This is a recipe which starts with a good walk! In October it is impossible to walk in the woods down here in the south-west of France without treading on prickly round sweet chestnuts. But as I now live in a small appartement with no fireplace in which to roast chestnuts, I decided to make Crème de châtaignes or Chestnut Spread instead. I had discovered that the shop-bought version which they sell here in Albi bears no comparison with the home-made version (I’d been given a pot by a neighbour). It was bland and floury and it was only when I’d tasted Babette’s Crème de châtaignes that I understood why it’s worth the effort. But be warned – it is an effort!
Go out in the woods and gather the fattest, biggest, shiniest sweet chestnuts you can find. Ignore small ones (too fiddly to peel) and dry-looking ones (too old). The best taste comes from using the freshest you can find and cooking them as soon as you can. Here there are chestnut woods everywhere and it’s relatively easy to gather four or five kilos in a couple of hours. If you don’t have access to chestnut woods, the next best thing is bought chestnuts – but again, select carefully.
“In London parks, you have a mixture of sweet chestnut trees and horse chestnut trees. The latter provide ‘conkers’ for games, but are mildly poisonous to eat. To be absolutely sure you are picking the edible version, only take those that are still in their husks, which for the sweet chestnut are spiky and green in comparison to the conker husk which is smooth and green.”- Judi
Crème de châtaignes – Preparation time – several hours!
2 kilos of peeled chestnuts
1.5 kilos of sugar for every 2 kilos of peeled chestnuts
2 glasses of water
1 vanilla pod
6 x 500g jam pots with lids/covers (well washed & rinsed)
Preheat the oven to 110 C
Using a sharp knife, cut a cross in the bottom of each chestnut and put them in a very large saucepan. Cover with cold water and bring to the boil, then let the chestnuts simmer for 10 minutes.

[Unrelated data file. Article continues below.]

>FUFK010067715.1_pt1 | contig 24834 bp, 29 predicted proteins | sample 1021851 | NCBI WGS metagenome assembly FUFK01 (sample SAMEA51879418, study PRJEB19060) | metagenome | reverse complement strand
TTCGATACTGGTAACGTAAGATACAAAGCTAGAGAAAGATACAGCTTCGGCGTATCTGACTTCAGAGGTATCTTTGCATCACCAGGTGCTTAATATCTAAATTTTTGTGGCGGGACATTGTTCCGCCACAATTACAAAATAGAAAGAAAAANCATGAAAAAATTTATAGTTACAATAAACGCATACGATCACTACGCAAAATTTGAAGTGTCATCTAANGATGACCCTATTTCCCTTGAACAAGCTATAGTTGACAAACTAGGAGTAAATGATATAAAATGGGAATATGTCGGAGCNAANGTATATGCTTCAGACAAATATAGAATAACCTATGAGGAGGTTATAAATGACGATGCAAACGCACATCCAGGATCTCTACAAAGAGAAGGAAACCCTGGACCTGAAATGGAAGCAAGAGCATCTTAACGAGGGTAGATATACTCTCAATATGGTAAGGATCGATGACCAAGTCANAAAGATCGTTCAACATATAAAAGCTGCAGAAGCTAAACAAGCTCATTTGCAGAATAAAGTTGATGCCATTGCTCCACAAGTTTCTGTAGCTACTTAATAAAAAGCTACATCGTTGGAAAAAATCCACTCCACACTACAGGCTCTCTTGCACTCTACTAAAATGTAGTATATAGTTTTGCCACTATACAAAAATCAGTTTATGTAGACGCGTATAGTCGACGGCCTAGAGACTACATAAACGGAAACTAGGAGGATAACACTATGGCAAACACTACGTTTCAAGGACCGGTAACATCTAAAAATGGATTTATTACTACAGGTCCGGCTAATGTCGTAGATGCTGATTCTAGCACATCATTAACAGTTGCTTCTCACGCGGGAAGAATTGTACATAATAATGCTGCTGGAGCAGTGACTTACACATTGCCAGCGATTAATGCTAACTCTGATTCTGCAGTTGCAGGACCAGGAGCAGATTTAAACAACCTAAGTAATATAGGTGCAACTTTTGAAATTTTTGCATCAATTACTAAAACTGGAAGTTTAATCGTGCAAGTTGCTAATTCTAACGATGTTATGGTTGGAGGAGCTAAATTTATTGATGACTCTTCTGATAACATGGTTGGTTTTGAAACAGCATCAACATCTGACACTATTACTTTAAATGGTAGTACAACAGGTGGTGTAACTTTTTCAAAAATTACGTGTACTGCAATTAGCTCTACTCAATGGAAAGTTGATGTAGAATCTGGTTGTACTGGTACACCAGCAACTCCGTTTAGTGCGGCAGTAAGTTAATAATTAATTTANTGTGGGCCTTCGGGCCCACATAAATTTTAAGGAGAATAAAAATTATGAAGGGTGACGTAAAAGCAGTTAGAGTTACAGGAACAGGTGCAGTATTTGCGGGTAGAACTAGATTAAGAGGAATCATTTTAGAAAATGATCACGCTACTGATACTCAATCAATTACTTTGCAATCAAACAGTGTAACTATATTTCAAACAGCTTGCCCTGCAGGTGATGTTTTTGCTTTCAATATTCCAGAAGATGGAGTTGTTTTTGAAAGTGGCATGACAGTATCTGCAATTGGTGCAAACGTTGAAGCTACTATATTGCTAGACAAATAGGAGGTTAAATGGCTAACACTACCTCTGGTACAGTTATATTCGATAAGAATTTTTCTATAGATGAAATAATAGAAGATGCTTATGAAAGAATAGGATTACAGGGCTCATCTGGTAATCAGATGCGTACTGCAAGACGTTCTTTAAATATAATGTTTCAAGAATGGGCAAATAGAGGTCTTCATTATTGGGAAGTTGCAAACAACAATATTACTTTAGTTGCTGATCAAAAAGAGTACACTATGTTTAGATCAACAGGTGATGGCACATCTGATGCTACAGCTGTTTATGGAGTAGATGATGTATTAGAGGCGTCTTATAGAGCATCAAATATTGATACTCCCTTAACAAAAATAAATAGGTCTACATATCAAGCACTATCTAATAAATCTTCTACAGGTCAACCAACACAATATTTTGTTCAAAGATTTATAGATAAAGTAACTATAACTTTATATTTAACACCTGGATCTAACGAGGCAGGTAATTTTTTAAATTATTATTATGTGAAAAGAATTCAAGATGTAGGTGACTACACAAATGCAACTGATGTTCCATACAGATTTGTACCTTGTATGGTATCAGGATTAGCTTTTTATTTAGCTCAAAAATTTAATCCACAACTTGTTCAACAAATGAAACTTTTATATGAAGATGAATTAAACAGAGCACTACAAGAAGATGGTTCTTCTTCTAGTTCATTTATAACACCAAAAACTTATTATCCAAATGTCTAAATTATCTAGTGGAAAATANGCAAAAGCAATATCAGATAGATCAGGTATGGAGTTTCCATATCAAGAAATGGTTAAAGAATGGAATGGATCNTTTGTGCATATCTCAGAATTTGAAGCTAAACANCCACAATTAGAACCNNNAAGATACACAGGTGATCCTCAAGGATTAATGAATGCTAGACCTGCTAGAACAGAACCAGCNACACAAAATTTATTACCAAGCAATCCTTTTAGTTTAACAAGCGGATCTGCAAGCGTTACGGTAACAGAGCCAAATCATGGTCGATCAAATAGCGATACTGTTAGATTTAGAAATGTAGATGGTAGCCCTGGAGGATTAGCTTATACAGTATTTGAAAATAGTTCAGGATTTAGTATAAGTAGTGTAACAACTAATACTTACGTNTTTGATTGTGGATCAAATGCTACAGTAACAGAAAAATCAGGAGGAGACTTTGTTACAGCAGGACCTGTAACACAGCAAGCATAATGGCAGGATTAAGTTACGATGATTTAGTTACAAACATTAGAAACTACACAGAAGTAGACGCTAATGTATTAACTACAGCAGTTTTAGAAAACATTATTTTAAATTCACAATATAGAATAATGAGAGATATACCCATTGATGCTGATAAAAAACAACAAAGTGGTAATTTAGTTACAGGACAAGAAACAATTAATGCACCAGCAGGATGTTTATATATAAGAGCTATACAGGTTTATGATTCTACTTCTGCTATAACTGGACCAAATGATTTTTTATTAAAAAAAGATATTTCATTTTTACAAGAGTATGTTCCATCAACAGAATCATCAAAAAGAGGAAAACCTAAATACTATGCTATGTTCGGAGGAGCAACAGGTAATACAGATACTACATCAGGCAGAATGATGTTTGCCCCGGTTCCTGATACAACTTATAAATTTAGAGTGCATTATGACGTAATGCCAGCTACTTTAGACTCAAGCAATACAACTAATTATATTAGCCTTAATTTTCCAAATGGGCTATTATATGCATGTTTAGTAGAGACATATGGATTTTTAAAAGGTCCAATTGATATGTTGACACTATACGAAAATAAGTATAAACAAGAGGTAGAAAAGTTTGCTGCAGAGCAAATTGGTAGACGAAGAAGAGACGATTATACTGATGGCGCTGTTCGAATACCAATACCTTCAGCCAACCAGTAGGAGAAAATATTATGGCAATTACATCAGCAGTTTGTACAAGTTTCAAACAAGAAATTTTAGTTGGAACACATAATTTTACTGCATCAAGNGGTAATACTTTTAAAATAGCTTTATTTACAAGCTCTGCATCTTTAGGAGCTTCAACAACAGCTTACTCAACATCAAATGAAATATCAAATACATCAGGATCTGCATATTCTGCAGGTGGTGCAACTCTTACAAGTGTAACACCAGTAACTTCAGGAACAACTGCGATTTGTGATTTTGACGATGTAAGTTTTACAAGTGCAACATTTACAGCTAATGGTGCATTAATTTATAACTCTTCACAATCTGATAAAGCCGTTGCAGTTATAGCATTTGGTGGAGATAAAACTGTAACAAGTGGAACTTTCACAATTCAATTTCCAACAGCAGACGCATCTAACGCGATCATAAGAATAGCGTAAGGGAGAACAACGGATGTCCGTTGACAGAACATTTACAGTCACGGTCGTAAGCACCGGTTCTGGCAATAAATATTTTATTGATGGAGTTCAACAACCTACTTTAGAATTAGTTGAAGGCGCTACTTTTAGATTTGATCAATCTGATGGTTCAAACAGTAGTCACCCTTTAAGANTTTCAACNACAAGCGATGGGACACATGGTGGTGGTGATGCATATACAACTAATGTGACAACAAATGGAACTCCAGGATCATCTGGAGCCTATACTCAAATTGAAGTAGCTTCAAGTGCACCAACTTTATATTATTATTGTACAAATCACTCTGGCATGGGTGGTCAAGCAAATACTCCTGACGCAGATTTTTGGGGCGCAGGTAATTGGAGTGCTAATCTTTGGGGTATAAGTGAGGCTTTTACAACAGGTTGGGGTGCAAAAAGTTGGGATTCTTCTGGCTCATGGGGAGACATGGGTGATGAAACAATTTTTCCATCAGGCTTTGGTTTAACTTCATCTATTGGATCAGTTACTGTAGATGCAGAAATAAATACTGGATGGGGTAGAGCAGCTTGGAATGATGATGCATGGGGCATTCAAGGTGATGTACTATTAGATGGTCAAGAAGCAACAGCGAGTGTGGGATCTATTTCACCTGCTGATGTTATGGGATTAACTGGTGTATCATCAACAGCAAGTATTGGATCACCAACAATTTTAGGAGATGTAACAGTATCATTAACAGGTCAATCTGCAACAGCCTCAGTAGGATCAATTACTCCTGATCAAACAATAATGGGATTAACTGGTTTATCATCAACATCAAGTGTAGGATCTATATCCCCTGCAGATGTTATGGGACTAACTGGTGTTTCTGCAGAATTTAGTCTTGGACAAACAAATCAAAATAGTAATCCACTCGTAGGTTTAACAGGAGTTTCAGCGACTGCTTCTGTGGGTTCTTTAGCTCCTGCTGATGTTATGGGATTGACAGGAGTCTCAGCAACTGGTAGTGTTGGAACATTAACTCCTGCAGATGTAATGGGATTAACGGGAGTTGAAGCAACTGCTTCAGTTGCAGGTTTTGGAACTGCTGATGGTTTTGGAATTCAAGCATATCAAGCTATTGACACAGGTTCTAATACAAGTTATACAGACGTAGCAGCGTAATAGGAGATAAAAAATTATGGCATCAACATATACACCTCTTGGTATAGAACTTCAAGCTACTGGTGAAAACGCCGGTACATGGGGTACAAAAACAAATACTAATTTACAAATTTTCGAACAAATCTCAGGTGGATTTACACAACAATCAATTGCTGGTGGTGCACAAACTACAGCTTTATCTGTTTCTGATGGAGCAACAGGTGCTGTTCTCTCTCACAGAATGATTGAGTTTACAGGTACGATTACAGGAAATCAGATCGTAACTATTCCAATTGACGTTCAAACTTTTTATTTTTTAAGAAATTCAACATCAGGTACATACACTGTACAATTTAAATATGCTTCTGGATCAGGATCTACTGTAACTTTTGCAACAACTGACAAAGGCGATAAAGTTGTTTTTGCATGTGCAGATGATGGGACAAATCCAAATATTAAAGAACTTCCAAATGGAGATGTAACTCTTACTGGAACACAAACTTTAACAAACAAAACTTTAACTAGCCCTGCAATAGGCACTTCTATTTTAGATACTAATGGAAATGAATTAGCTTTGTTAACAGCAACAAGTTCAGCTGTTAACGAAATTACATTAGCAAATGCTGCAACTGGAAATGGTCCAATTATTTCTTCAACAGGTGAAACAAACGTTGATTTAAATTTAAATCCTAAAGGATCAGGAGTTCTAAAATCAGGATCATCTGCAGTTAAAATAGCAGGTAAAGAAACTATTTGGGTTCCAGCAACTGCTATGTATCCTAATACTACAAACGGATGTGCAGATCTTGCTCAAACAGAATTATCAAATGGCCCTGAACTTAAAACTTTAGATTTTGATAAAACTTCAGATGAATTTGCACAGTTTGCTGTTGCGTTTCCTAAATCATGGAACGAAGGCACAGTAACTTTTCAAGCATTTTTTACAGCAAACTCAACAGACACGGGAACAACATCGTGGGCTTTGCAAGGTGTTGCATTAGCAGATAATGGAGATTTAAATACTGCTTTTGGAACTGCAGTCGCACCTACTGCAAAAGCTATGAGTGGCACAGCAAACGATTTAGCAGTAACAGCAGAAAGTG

Now tip the water away and begin the tiresome process of peeling the chestnuts – namely, removing the thick brown outer shell and as much of the pale brown inner skin as possible. Two of you doing it is more fun than just one – stick on some good music, and have a glass of wine while you do it.
When you’ve finished, weigh the peeled chestnuts – this gives you the quantity of sugar you will need to use – see above. Put them back in the cleaned saucepan, cover with warm water this time and bring to the boil. Then let them simmer at a steady bubble, stirring the chestnuts round from time to time so they cook evenly to the point that they can be easily crushed – depending on the quantity this can take up to 20 minutes.
Drain them. Then pass them through a sieve or better still, a mouli, and you will end up with a large bowl of floury puree. Keep this warm whilst you make the syrup.
Place the sugar in a large heavy-bottomed casserole or jam pan – add a couple of glasses of water to the sugar and heat and stir until it has turned syrupy – but don’t let it caramelise! Add the chestnut puree and a vanilla pod split open. The heat needs to be high enough to make the mixture bubble fairly energetically but not boil furiously.
Stir the puree – and then keep stirring. If the puree sticks it will burn and ruin the taste. Depending on the quantity, it will take anything from 20 to 45 minutes to thicken up. After the first 20 minutes remove the vanilla pod or the flavour will be too strong. The ‘jam’ is ready when you have a thickish shiny consistency that can be poured into pots.
Have your glass pots ready and waiting – sparkling clean and heated up on a metal tray in the oven to 110C for at least 20 minutes. Pour the puree in leaving a good 1cm clear. The French fashion of sealing the pots seems to work well – screw tight the lid and turn the pots upside down until they are cool. This seems to sterilise and seal all in one!
I eat it on toast for breakfast, in pancakes (delicious), and have also added it to a recipe for chocolate fondant pots. I’ll be putting it in the chocolate log cake for Christmas and giving pots away to good friends as presents. Note ‘good’ friends – it really did take too long to just give away to ‘all and sundry’ – but it does taste heavenly!